I’m a lover of petrichor; the smell of rain on dry earth. There’s nothing better, and it’s a good thing living here in the great Pacific Northwest.
There are also times that are not so inspiring to our senses. Difficult emotions, limiting beliefs or situations can feel overwhelming. The rain comes down too hard.
It’s a good time to remember this great acronym to help navigate through these squalls.
R.A.I.N. is the acronym for a mindfulness practice developed by Michelle McDonald, a senior mindfulness teacher, to summarize a powerful way to expand self-awareness. It has been popularized more recently by Tara Brach psychologist, author, and founder of the Insight Meditation Community of Washington, D.C.
R = Recognize: Notice that you are experiencing something. Common instances of awareness may be around something that triggered us, a critical inner voice, feelings of shame or fear, the squeeze of anxiety or the weight of depression in the body. Whatever it is, just recognize it.
A = Allowing means letting the thoughts, emotions, feelings, or sensations you have recognized simply be there, without trying to fix or avoid anything.
Allowing creates a pause that makes it possible to deepen attention.
I= Inquire: Inquire means calling on our natural curiosity—the desire to know truth—and directing a more focused attention to our present experience. Simply pausing to ask, ‘what is happening inside’ can initiate Recognition, but Inquiry adds a more active and pointed kind of investigation. You might ask yourself: Why is this bothering me? What’s going on here that I need to pay attention to? Is there more I need to know to understand this situation fully? Am I reacting rather than responding? Am I being honest with myself? Ask these questions with care and genuine interest.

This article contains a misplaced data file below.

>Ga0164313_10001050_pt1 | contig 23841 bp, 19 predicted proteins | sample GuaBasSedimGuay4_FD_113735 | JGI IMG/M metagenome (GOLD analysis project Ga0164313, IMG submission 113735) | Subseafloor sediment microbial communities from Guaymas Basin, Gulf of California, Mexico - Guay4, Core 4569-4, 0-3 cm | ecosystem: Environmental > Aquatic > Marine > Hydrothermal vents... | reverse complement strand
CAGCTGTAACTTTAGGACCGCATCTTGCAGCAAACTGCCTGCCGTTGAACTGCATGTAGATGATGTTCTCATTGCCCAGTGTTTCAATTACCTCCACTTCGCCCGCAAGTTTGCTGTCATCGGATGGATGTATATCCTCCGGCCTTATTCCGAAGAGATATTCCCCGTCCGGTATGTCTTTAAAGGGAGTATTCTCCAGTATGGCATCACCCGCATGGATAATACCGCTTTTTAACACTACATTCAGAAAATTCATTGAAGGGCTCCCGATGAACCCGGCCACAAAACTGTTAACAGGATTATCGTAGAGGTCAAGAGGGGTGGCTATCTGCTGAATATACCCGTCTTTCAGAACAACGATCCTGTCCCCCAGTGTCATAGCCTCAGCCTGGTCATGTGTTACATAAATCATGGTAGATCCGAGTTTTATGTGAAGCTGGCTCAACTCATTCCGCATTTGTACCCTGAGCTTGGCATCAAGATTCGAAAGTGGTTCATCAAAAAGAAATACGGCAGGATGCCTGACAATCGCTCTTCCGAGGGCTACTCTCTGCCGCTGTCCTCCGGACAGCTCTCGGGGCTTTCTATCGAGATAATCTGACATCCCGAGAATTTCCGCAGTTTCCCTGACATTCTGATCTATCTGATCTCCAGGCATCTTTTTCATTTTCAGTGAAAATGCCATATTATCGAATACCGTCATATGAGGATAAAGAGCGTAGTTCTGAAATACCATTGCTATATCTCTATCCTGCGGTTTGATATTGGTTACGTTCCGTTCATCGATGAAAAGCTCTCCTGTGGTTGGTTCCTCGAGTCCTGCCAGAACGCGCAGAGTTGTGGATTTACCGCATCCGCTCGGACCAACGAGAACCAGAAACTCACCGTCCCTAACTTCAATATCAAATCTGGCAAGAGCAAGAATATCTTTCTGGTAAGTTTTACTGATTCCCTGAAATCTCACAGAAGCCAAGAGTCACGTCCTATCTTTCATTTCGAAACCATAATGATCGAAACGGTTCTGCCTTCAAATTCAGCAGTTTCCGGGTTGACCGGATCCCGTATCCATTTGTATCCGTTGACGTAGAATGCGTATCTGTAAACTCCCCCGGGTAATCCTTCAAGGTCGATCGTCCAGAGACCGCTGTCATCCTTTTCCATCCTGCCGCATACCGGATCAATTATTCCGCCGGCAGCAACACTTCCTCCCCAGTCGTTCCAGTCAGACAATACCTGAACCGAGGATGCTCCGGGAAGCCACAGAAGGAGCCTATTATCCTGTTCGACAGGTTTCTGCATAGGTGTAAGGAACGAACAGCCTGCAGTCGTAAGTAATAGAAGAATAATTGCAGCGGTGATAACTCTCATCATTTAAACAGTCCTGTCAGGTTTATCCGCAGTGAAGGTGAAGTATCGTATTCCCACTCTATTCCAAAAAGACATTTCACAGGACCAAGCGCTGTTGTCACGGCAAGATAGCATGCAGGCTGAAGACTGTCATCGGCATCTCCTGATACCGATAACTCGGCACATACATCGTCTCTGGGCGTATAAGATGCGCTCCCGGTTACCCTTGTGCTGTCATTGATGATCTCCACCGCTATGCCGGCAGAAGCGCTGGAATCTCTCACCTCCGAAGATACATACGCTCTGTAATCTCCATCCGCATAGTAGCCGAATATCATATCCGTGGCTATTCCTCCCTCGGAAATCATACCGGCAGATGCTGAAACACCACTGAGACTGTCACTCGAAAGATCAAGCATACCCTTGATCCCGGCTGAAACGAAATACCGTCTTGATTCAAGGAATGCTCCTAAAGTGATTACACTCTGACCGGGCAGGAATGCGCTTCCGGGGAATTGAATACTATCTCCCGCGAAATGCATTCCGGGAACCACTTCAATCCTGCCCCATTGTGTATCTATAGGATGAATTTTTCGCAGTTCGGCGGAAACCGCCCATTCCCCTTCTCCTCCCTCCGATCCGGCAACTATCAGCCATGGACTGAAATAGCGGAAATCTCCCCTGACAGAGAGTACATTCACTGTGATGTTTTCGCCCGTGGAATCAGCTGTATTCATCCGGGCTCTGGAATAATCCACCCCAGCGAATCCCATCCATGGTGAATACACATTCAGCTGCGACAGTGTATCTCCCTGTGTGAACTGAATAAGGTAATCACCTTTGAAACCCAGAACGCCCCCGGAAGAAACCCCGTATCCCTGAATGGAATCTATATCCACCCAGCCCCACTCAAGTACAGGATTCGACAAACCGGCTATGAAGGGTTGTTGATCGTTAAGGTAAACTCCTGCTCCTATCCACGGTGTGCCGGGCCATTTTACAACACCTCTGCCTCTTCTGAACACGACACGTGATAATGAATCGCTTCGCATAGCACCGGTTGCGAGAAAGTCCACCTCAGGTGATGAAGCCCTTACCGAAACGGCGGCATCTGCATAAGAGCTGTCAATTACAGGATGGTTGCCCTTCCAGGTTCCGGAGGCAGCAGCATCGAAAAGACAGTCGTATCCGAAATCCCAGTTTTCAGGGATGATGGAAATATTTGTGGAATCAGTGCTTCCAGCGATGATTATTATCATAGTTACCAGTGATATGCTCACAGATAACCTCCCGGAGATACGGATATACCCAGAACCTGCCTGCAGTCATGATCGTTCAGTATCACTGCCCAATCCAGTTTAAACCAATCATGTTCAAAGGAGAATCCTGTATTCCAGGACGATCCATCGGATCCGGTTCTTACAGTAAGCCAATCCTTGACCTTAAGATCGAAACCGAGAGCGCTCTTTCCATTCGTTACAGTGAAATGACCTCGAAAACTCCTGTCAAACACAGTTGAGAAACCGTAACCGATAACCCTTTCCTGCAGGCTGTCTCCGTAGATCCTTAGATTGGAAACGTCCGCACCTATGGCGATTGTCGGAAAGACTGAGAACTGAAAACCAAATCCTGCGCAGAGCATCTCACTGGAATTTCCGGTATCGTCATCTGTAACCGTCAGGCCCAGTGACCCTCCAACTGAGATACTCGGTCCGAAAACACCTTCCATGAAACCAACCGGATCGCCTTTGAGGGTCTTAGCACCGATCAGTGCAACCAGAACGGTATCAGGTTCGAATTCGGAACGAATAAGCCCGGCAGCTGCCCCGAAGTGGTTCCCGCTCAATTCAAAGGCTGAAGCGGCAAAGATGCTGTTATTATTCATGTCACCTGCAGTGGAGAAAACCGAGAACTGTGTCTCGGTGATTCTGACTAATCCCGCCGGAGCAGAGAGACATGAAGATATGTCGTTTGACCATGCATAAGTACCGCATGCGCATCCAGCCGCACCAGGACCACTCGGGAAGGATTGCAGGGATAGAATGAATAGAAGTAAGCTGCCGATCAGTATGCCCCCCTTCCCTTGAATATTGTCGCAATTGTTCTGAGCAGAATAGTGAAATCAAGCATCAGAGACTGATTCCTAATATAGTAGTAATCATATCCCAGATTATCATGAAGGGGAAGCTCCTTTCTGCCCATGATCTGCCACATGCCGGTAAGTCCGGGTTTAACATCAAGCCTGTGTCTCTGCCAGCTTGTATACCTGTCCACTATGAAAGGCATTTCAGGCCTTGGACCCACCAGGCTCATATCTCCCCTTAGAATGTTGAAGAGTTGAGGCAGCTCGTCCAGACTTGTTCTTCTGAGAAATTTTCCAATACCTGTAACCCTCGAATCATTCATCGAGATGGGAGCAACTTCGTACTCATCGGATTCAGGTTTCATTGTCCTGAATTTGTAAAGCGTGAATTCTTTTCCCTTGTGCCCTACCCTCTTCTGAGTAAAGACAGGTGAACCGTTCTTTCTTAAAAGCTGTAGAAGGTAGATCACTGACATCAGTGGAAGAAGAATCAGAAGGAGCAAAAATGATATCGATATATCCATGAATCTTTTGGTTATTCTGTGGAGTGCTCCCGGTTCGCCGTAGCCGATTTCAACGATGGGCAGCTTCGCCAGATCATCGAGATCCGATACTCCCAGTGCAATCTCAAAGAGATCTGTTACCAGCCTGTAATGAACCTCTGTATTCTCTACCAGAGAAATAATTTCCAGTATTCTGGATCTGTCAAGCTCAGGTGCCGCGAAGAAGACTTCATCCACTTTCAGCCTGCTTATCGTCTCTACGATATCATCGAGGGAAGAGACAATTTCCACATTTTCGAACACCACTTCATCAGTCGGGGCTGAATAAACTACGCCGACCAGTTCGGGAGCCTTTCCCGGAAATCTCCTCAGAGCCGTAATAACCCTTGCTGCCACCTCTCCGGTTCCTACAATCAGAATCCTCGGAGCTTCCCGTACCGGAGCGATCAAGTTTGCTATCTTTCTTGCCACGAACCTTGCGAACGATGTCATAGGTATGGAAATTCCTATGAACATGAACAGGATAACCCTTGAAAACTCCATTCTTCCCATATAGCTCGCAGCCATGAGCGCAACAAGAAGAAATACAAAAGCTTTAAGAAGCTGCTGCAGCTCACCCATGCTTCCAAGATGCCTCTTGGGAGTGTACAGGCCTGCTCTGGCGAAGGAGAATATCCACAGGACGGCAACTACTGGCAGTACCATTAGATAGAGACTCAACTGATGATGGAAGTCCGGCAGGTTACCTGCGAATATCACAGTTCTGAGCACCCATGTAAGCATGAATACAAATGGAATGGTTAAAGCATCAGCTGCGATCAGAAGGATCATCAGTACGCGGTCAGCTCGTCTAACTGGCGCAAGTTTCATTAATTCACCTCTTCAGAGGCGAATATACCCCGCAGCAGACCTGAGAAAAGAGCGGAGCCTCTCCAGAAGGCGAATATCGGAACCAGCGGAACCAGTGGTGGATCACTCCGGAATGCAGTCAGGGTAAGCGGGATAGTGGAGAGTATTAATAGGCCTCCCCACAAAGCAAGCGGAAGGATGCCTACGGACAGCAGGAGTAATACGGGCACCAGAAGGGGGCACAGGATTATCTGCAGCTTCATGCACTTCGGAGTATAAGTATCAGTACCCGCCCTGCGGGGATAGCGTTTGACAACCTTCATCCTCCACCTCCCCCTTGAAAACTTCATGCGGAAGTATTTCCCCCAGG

N= Nurture: Nurturing means to choose the next best step to support yourself with kindness. Don’t over-identify and ruminate on the story. Letting it go without judgment is mindfulness; then, nurture yourself by telling yourself what you need to hear right now, which adds self-compassion to the mindfulness piece.
Further exploration: https://www.tarabrach.com/radical-compassion/
To view last week’s Mindfulness on mental well-being, click here.
Lisa Wellington is a Certified Mindfulness Teacher who writes about integrative practices that downshift stress, increase insight, and jumpstart joy.
She is best known for her work with law enforcement professionals as well as those challenged by housing instability and addiction. Trained in the Fine Arts at Washington State University, she specializes in group training that engages participants’ inherent creativity.
If she is not under a stack of books about psychology and spirituality, she can be found at a Puget Sound beach or nearby trail, always searching for the absurd, which is her superpower.